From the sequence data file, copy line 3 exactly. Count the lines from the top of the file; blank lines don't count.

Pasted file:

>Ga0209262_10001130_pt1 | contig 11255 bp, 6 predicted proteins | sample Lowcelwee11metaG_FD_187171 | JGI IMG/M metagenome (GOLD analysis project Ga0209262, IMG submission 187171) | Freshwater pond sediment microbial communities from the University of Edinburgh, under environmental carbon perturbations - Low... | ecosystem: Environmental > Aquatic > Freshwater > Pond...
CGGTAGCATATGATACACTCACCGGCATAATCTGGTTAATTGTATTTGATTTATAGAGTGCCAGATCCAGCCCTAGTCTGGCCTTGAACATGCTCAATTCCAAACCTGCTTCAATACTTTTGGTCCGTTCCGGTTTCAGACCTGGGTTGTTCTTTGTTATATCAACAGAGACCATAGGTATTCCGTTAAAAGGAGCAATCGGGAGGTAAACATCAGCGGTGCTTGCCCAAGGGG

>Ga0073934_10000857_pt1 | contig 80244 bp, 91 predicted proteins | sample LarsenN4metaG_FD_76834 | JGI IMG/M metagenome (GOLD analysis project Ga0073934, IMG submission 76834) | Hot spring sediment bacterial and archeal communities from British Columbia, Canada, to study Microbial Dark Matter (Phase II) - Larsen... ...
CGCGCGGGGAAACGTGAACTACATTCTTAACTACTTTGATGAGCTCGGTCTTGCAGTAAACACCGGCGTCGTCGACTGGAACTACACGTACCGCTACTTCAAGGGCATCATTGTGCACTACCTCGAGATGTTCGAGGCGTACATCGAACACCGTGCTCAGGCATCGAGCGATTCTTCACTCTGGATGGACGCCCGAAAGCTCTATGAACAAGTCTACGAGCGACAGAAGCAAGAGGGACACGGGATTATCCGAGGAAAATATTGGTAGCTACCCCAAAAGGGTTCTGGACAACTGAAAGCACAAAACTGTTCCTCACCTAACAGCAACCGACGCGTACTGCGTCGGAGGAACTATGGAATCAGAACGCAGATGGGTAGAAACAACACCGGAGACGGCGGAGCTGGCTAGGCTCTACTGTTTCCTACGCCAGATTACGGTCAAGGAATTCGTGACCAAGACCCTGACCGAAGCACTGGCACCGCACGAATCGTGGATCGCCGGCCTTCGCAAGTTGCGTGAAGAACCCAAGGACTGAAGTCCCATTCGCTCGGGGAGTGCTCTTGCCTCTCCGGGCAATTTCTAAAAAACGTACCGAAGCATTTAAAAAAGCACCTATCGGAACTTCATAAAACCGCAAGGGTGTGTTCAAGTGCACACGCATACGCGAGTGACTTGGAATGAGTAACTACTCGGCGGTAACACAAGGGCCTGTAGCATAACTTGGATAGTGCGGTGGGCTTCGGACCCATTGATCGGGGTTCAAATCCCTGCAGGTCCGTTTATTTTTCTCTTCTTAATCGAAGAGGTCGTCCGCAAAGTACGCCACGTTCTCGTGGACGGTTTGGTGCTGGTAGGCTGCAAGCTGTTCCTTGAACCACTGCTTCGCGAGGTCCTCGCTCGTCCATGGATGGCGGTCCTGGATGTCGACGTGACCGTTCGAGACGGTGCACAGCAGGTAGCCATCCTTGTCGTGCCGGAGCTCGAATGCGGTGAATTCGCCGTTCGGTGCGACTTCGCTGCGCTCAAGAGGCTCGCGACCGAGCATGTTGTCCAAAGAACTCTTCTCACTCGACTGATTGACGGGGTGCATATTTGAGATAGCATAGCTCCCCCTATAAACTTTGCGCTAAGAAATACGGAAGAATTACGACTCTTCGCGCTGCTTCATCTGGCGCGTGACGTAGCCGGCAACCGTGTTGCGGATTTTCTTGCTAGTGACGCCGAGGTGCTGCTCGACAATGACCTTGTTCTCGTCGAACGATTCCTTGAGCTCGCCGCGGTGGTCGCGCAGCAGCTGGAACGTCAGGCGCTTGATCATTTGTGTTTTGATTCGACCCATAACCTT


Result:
>Ga0073934_10000857_pt1 | contig 80244 bp, 91 predicted proteins | sample LarsenN4metaG_FD_76834 | JGI IMG/M metagenome (GOLD analysis project Ga0073934, IMG submission 76834) | Hot spring sediment bacterial and archeal communities from British Columbia, Canada, to study Microbial Dark Matter (Phase II) - Larsen... ...